From January 1, 2005, the citizens of the member countries can enter the other Andean Community member states without the requirement of a visa. Travellers should present the authorities their national ID cards.

Visitors to Venezuela will have to present their passports; they will then receive the Andean Migration Card (Tarjeta Andina de Migración), in which the time of temporary residence in the country is stated.

Andean passport

Main article: Andean passport

The Andean passport was created in June 2001 pursuant to Decisión 504. This stipulates the issuing of a passport based on a standard model which contains harmonised features of nomenclature and security. The passport is effective in Ecuador, Peru, Venezuela, Bolivia, and Colombia (Bolivia and Colombia since early 2006).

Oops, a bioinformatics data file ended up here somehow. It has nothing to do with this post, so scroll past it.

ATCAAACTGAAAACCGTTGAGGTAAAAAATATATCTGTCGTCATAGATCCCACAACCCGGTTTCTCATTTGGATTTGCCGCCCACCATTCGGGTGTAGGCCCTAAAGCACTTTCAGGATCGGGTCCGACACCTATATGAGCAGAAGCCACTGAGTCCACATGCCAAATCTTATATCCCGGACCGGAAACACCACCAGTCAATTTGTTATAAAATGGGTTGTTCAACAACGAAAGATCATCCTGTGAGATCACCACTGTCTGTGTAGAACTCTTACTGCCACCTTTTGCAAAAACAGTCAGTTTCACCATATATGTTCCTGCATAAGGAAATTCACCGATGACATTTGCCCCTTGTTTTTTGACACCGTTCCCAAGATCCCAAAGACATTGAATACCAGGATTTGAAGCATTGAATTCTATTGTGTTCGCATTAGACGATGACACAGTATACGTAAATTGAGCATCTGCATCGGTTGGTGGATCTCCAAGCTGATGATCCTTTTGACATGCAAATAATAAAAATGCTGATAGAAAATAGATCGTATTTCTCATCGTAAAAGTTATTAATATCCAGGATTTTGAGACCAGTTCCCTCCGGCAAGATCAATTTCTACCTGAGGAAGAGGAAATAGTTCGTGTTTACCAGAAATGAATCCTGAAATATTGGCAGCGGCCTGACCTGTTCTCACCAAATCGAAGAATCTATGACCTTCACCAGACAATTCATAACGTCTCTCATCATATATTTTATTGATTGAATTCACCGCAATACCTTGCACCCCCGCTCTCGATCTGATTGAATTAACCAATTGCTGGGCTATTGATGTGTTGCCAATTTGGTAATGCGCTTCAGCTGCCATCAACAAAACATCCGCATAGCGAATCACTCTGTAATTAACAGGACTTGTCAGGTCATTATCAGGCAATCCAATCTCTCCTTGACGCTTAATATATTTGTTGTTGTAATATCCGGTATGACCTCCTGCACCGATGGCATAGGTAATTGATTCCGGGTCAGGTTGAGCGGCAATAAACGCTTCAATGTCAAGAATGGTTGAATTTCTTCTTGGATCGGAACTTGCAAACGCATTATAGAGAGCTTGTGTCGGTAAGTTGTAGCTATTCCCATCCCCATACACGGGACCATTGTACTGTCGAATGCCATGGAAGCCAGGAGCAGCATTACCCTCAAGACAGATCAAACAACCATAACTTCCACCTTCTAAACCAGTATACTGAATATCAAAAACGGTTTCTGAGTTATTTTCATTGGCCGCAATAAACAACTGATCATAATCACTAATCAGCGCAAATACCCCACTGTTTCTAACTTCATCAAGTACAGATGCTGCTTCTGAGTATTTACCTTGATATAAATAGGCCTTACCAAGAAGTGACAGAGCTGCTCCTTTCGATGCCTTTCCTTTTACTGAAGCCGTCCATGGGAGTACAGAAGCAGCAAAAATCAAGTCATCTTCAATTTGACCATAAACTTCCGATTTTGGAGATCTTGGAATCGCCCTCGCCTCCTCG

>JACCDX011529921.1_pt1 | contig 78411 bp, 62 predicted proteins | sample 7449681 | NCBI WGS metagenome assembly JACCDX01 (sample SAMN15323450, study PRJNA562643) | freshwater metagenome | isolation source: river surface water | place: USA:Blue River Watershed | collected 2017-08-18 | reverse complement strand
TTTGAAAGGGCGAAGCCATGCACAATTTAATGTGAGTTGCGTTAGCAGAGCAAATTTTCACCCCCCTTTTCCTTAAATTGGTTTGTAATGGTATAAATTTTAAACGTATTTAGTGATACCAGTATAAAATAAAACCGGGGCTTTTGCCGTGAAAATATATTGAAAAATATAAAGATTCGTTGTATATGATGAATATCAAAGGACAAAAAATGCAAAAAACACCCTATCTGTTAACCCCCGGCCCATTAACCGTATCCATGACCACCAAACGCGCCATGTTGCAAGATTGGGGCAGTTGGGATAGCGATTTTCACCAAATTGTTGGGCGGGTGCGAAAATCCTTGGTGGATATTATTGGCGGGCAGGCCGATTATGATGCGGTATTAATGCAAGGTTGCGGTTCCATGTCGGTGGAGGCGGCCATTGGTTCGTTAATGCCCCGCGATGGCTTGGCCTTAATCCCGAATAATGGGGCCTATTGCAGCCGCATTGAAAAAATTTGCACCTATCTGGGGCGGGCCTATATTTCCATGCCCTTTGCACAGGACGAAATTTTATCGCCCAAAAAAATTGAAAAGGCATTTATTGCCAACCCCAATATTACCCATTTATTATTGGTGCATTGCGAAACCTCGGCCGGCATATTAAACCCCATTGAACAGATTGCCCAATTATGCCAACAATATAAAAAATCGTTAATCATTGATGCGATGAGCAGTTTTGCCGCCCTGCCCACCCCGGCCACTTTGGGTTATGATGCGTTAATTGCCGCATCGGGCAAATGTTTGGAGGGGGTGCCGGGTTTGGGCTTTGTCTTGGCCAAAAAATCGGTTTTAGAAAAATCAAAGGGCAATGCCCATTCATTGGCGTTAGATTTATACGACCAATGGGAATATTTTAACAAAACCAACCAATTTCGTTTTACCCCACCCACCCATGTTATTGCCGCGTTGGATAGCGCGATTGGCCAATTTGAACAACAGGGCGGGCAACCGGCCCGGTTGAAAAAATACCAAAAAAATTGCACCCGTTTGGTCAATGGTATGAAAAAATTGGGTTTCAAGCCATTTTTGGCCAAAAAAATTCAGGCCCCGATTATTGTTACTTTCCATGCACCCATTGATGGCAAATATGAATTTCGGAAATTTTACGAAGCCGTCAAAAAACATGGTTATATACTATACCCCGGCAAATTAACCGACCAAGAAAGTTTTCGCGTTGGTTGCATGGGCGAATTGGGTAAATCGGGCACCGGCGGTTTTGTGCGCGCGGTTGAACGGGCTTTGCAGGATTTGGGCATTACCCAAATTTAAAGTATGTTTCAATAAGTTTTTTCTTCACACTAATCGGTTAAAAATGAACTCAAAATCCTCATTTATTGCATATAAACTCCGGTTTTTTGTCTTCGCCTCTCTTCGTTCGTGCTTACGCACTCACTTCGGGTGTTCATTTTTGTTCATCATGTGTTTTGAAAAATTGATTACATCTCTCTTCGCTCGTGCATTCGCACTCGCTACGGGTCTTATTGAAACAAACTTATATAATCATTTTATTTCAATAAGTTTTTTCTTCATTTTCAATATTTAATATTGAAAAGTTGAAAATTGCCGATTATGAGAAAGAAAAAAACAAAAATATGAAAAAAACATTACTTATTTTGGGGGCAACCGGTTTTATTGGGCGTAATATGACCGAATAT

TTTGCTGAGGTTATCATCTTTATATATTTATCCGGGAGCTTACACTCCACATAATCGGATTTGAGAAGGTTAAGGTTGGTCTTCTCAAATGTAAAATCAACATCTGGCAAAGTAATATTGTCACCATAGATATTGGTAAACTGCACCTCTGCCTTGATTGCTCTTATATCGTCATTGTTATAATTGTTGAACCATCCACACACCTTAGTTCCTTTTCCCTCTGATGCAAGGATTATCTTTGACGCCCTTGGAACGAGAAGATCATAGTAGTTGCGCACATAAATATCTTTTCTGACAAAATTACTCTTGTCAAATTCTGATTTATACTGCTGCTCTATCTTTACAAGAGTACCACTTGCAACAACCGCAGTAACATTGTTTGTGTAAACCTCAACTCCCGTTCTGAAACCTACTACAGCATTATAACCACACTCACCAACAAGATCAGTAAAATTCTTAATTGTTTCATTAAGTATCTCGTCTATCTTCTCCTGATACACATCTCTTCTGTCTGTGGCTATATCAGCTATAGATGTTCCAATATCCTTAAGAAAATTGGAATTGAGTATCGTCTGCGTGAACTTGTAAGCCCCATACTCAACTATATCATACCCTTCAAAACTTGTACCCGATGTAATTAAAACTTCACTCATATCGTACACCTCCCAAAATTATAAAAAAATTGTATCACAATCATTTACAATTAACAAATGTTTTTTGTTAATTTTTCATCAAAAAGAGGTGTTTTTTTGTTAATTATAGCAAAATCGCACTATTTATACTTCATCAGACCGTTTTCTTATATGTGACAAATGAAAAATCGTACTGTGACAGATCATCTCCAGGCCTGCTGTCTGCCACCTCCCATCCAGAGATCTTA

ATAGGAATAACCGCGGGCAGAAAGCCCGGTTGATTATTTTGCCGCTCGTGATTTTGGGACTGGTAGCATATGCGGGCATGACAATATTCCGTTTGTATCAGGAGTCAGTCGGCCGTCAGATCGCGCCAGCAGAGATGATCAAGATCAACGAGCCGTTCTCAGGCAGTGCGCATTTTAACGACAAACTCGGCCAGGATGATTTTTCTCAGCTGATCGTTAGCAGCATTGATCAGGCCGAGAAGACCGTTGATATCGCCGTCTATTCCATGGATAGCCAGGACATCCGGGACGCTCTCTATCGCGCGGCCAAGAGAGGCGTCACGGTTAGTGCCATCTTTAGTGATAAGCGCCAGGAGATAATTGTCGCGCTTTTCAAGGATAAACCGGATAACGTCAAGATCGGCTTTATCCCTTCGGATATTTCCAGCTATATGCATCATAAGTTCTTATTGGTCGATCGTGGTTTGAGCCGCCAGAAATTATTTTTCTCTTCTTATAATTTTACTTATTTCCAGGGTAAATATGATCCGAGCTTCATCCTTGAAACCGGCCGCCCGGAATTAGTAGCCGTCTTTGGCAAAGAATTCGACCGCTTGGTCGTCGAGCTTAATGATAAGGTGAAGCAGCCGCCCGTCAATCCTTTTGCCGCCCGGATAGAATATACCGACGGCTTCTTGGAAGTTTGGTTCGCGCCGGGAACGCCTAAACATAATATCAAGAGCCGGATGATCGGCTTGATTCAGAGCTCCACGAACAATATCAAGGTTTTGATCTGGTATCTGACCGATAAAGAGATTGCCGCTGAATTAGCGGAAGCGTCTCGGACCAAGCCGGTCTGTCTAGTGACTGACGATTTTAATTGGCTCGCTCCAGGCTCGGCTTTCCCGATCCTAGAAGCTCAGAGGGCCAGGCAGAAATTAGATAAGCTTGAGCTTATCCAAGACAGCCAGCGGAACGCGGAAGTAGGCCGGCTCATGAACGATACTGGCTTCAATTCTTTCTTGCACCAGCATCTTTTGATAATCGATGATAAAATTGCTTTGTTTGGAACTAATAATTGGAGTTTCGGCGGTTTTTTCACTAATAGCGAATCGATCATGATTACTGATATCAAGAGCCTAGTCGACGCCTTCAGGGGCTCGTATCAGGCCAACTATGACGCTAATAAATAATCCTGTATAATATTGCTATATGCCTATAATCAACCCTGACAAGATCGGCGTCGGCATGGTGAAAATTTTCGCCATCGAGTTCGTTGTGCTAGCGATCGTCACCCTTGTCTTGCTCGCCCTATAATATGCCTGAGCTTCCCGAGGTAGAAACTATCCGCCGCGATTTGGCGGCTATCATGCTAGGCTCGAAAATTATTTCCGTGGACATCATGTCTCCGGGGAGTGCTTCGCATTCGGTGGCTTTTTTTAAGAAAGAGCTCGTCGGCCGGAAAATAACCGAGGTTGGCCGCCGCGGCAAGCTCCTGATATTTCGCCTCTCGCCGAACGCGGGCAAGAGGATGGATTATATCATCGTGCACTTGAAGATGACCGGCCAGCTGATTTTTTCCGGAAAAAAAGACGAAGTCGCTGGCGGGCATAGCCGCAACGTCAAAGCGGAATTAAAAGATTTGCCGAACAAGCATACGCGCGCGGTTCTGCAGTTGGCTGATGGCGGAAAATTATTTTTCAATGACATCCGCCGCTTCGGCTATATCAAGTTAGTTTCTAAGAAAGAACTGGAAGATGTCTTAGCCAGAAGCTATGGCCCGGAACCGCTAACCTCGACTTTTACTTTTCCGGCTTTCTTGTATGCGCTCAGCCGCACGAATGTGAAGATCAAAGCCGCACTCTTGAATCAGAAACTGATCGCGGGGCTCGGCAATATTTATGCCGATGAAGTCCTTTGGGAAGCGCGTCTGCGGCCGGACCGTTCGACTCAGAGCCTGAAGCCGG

See also

South America portal


External links

  • Community official webpage (Spanish)
  • BBC - S America launches trading bloc
  • News of CAN
  • Andean Community and Mercosur
  • Andean Community membership
  • The Council on Hemispheric Affairs An Independent Source of Latin American News and Opinion
  • A U.S.-Colombia Free Trade Agreement: Strengthening Democracy and Progress in Latin America
  • Tensions Rise Over Andean Election by Nathaniel Kenninger, Indiana Daily, June 17, 2009

Coordinates: 12°2′S 77°1′W / 12.033°S 77.017°W / -12.033; -77.017